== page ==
Three Teams, Many Firsts
By Betsy Station
When three Solidarity Bridge mission teams head to Bolivia on March 9, listen for a cosmic drum roll. Expectation is in the air as each of the teams take part in important “firsts,” either for Solidarity Bridge, for our partners, or for patients in need of specialized surgical care.
For the first time in our history, Solidarity Bridge is sending an oncological surgery mission team to Bolivia’s most important public cancer hospital, where they will focus exclusively on cancer surgery. Our host, the Instituto Oncológico del Oriente Boliviano, is located in Santa Cruz but offers comprehensive cancer care to patients from around the country. A 10-person team—including Dr. Malcolm Bilimoria, Dr. John Gregory, and other veteran missioners—will spend a week providing surgeries for
At the same time, a general surgery mission team will travel to Cochabamba for a weeklong partnership at Viedma Hospital, with a special emphasis on colon surgeries for Chagas patients. This will be the ninth mission trip for Dr. Gay Garrett, the recipient of our 2018 Solidarity Award—but it will be the first time the team uses the new laparoscopic surgery tower at Viedma Hospital, donated through a Rotary Club project brokered by Solidarity Bridge and Puente de Solidaridad.
In the coming weeks, we will share more about the global collaboration that brought this vital piece of medical equipment to its new home, making minimally invasive surgery available to more patients who need it.
Also during this remarkable week, our founder Juan Lorenzo Hinojosa and our senior director of medical programs Lindsay Doucette lead a neurosurgery mission team to Cochabamba. At the city’s Belga Hospital, the team will celebrate the opening of a center dedicated to the diagnosis and treatment of epilepsy—the first of its kind in Bolivia. Solidarity Bridge helped facilitate the donation of two EEG machines for the center from Chicago’s Rush Hospital. We also connected Bolivian technicians with their counterparts in the US to get the machines, used to diagnose epilepsy, up and running.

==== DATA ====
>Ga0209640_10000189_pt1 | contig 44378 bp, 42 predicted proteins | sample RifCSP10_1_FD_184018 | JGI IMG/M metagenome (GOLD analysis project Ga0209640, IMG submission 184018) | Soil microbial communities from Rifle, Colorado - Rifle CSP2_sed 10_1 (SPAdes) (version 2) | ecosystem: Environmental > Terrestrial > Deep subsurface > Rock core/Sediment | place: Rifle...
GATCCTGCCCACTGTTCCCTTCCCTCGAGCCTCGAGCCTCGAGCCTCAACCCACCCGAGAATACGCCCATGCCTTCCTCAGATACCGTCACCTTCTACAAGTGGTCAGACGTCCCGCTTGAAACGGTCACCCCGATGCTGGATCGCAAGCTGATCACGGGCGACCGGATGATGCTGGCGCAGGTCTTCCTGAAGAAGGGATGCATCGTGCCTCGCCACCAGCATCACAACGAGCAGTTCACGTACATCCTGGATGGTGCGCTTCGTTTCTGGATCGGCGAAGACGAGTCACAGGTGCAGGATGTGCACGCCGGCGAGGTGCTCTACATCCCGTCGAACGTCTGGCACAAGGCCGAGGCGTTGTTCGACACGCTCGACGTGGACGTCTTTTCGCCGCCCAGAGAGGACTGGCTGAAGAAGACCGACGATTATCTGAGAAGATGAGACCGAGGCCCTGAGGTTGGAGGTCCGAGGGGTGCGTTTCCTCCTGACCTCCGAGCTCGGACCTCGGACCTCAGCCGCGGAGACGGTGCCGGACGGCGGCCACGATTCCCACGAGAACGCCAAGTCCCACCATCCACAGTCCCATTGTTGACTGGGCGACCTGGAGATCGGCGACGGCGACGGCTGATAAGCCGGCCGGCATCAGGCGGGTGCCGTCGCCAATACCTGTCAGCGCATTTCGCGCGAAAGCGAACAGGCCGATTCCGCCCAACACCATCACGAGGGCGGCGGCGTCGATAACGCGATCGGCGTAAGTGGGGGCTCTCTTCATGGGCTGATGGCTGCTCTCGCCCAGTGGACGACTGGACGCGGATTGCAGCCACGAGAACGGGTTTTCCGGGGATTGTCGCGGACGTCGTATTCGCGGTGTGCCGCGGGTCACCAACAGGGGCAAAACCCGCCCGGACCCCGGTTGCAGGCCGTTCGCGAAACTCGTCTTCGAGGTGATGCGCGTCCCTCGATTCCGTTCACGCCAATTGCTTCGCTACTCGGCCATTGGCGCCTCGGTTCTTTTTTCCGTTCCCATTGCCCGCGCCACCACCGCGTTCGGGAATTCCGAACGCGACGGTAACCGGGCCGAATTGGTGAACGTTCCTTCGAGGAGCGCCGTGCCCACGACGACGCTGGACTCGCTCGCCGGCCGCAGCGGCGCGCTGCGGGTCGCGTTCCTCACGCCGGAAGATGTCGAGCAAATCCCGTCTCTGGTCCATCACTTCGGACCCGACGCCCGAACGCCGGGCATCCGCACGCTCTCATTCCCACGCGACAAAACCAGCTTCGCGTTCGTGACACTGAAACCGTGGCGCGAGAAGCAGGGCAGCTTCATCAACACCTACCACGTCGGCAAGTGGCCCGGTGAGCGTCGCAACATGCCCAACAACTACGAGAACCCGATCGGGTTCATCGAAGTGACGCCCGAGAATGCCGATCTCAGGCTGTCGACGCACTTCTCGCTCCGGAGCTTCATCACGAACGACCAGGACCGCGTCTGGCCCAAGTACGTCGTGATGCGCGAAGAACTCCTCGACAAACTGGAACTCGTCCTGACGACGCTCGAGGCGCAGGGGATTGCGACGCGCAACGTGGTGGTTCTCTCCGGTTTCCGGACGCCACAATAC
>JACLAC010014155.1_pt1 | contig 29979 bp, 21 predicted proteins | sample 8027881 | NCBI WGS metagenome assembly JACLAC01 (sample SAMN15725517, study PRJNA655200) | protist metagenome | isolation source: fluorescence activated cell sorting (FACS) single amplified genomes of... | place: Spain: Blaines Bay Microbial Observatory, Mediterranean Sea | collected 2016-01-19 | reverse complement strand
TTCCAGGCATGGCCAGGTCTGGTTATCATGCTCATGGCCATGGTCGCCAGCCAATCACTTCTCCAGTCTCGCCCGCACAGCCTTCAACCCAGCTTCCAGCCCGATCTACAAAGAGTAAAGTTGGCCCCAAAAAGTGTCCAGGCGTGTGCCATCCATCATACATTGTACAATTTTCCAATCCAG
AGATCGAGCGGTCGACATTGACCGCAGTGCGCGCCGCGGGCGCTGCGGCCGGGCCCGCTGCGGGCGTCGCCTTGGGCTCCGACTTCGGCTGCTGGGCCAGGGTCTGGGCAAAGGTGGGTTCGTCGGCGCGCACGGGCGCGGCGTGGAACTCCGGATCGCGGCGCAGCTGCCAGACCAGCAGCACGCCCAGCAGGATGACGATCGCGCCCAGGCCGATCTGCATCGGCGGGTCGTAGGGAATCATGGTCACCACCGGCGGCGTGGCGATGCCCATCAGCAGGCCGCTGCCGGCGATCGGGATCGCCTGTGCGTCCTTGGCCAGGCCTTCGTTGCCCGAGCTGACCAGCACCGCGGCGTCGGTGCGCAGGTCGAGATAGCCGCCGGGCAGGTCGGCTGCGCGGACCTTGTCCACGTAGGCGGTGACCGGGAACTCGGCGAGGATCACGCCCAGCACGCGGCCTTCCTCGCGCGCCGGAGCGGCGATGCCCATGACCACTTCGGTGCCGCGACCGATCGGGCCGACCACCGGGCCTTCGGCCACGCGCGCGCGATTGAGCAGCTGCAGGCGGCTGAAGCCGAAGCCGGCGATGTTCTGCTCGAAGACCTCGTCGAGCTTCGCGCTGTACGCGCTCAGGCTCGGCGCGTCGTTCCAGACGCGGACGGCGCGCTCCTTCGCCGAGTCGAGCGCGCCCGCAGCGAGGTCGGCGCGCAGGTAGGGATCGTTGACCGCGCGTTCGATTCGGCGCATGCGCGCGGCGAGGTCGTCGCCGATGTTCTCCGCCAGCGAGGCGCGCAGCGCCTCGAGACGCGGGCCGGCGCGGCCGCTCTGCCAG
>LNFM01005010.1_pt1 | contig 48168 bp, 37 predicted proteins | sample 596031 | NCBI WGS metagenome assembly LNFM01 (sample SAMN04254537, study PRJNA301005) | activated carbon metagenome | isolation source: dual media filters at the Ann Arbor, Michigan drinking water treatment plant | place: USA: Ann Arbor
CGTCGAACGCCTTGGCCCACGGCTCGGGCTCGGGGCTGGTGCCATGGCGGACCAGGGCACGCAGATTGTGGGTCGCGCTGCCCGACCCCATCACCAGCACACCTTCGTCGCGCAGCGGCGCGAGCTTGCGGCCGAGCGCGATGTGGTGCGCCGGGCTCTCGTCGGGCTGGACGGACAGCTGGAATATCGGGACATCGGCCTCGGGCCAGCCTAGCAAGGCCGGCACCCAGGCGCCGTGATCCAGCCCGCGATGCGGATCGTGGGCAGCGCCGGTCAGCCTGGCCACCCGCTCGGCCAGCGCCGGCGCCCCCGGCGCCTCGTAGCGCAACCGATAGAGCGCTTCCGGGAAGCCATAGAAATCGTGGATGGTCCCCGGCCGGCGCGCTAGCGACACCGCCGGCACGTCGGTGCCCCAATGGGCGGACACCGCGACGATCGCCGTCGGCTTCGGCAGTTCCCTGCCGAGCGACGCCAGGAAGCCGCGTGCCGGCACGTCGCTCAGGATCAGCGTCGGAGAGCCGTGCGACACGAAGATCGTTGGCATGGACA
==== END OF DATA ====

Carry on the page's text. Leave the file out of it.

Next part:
On March 14, the neurosurgery team will travel onward to Paraguay to offer a two-day course on endoscopic transnasal surgery, a less invasive procedure used to remove pituitary tumors. Solidarity Bridge provided the inaugural training for this technique in Bolivia in 2016, but this is the first time they will offer the course to surgeons in Paraguay, hosted by Itauguá National Hospital outside Asunción.
All three teams will carry urgently needed medical supplies with them on mission—from medications to endoscopic surgery tools to other cutting-edge technology. Watch this space for updates on this important work to heal, train, and equip. May we have many more “firsts” to celebrate!
Betsy Station is a communications and development associate at Solidarity Bridge.